It was the summer of 1999, a few days after John F. Kennedy Jr., his wife Carolyn Bessette and her sister died in the plane crash off Martha’s Vineyard, and I was going to lunch with my editor in Tribeca. On the way to the restaurant, we passed the entry to the loft building where the golden couple had lived. In the doorway, there was a huge mound of teddy bears, anchored Mylar balloons and bouquets of flowers. The real flowers had wilted, and the artificial ones appeared dull and waxy under the city summer sun. “How they would have hated it,” my editor said, referring to Mr. Kennedy and Carolyn Bessette. The remark brought me up short: How they would have hated it. Yes, surely, with their known preference for privacy and their personal style, which didn’t include Mylar. Yes, they would have hated it. And I hated it, too. It was the first time I considered a display of grief tasteless. The heat-softened plastic flowers, the withering balloons and the sightless stares of the teddy bears made me lose my appetite and feel faint. Who had placed these tokens there? Certainly not anyone who really knew the Kennedys or Bessettes. These offerings had been left by persons who wished to be connected to this event, who felt elevated by presuming this closeness to a famous family.
When did the misappropriation of mourning begin? Grieving was once a dignified condition—with privacy respected, seclusion secured. If I wrack my now tragedy-strained brain, I think the truly massive funerary gifts from strangers began in shrink-wrapped earnest with the death of Princess Di. I recall a telescopic long shot: acres of cellophane-wrapped bouquets, spread, rotting on the ground, then, later, the tales of mourners wading into her memorial pool, clogged with more “offerings.”
On the home front, I can conjure another disturbing, precedent-setting scene: the death site of Susan Smith’s two little sons, the ramp into John D. Long Lake in Union County, S.C., where Ms. Smith drowned her toddlers in their car seats. I was stunned to see the greeting cards and teddy bears piling up on this death pier. Television news showed these “mourners”—parents whose outrage had led them first to a Toys “R” Us, and then to the dock. What did this accomplish for two small boys who died? Was this a contemporary and egalitarian update of the ancient Egyptian belief that possessions might accompany the dead pharaohs? Could the purple plush Barney travel into eternity with Ms. Smith’s sons, acting as a stuffed sentinel into the afterlife?
In a moment on live TV, a man who had driven some distance was shown, yanking his own child to the death scene. I wondered if this wasn’t more severe a lapse of taste than ordinary rubbernecking? Why would someone go out of his or her way to pay such “tribute?” Did they wake up and say, “Hey, let’s go to that ramp where the mother rolled the car with her children into the water?” I had the thought—perhaps unfair—that the father had some dark impulses of his own, and he was expunging these urges through sanctimonious voyeurism. I could not regard this man as much “better” than Ms. Smith, who had at first sniffled on national TV to “find whoever took my children and bring ’em back.” She uttered the usual tearful pleas with a tinny insincerity that matched the cheap toys laid to rest on the dock.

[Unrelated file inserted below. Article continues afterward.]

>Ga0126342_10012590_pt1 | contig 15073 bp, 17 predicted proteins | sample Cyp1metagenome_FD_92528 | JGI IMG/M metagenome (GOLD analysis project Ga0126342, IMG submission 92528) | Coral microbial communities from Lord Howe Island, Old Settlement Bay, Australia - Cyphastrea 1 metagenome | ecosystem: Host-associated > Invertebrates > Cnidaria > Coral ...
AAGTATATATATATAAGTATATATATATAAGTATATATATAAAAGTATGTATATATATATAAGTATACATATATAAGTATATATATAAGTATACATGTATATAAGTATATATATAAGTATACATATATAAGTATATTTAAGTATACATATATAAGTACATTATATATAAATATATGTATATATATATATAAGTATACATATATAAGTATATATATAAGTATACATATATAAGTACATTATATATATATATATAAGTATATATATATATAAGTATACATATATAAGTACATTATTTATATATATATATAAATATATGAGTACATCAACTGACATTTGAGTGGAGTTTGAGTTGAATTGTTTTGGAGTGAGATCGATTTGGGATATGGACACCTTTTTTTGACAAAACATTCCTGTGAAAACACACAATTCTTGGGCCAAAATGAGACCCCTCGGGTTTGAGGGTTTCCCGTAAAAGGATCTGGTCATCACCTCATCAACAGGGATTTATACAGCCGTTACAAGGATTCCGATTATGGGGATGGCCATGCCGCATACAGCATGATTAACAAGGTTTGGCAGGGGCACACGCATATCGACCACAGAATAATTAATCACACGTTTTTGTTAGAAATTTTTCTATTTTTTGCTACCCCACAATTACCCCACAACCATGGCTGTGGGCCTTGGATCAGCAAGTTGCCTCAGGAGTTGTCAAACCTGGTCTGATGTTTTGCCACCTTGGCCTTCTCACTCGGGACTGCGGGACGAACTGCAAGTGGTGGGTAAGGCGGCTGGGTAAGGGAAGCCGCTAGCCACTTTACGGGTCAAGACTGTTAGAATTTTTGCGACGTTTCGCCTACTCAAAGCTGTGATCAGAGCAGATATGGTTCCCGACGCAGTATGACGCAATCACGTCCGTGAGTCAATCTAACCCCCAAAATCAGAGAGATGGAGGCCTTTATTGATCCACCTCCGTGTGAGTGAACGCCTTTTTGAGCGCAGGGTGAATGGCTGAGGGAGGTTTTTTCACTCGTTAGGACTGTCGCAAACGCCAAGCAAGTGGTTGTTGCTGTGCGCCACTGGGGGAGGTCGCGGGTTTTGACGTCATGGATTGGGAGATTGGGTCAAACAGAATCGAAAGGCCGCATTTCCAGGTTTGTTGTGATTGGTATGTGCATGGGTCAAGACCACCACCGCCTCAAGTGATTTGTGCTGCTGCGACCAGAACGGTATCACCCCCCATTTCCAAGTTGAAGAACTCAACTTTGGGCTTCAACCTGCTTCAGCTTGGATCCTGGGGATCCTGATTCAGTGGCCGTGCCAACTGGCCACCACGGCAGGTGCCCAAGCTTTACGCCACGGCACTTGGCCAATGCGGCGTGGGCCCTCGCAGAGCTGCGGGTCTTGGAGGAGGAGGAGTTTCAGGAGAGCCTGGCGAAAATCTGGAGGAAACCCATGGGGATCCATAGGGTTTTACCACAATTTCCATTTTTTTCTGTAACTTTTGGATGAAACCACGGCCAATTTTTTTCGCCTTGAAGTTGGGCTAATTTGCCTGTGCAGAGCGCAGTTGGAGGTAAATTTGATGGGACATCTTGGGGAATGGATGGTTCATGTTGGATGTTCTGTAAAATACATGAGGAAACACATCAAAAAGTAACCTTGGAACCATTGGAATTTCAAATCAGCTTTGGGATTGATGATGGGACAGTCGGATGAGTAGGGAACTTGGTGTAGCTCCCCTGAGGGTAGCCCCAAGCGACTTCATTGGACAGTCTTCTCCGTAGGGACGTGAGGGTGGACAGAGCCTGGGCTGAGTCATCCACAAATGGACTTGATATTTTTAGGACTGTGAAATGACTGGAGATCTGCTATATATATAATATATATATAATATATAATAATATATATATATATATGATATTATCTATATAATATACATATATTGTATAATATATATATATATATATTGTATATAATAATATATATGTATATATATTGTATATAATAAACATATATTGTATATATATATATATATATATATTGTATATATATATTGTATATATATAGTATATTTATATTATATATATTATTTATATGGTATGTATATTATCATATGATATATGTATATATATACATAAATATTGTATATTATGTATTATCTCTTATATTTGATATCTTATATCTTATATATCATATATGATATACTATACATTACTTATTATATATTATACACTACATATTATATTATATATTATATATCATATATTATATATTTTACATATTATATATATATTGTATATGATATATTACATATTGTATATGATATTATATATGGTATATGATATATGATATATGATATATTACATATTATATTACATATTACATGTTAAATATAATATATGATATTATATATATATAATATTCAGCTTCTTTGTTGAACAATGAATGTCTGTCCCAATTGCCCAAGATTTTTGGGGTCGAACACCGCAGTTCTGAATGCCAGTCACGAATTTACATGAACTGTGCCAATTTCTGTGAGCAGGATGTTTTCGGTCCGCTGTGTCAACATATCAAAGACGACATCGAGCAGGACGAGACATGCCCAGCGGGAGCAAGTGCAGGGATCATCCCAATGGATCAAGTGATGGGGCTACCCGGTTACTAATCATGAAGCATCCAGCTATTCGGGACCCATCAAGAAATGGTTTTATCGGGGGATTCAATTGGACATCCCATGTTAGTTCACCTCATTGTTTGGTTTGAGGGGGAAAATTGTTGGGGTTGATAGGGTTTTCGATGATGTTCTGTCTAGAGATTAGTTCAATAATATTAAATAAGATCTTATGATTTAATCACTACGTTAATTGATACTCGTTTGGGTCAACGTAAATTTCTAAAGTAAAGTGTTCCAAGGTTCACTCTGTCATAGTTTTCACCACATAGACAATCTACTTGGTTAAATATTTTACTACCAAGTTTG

The only innocents in the Susan Smith drama were the dead boys. The mourners—save those who really knew the children—struck me as emotional accomplices after the fact. Who, after all, sees the news and thinks, “Now I must run out and buy teddy bears to place at the spot?”
Yet these forensic “presents,” teddy-bear and floral placements, are now commonplace. The line between personal and public has been erased, as a talk-show audience nation has pre-empted the lives and deaths of anyone in the media for whatever reason. The grisly pleasure taken in this behavior is barely disguised. When the now-famous runaway bride Jennifer Wilbanks turned up alive in Georgia instead of in the predicted culvert, the townspeople seemed outraged: The public displays of mourning had already begun, and there was a community rehearsing for her funeral. Her fiancé had the grace to welcome her home, but most of the town looked enraged. Not, I might venture, at the wasted expense of searching for her corpse, but at the disappointment in not having a corpse for a final vigil. The accustomed rhythm—search, ribbons, corpse, teddy bears—had been disrupted.
In the past few days, I was also troubled by a radio interview with a woman who was commenting on the death of a high-school hero in Iraq. She was busy manufacturing yellow ribbons. She was so busy with those ribbons that the true loss of a young life seemed a loose end. The industry of ribboning had wrapped up the grief process and tied the final bow of justification on the war that killed the boy.
In contrast, Cindy Sheehan, the “Peace Mom” who refuses to accept Presidential platitudes, is demonstrating an earned, and genuine, way to mourn—and also to channel her inconsolable loss into a meaningful action against the forces that killed her son. She is the personification of true feeling, as opposed to sentimentality.
Now, as mass tragedy engulfs us on several fronts, the magnitude may wash away much of the falseness that has taken over as a national habit. In New Orleans, death became mundane: “Turn left at the corpse.” Perhaps this pragmatism more accurately depicts the state of involvement of most strangers on the scene. In a sunken mass grave, there is no way to float kitsch.
With so many to mourn, it may be time to return to appropriate response, and acknowledge that flowers, poems and gifts are the province of the bereaved. In our accelerating new Dark Age, while we grieve for so many lives lost, we may also mourn grief itself.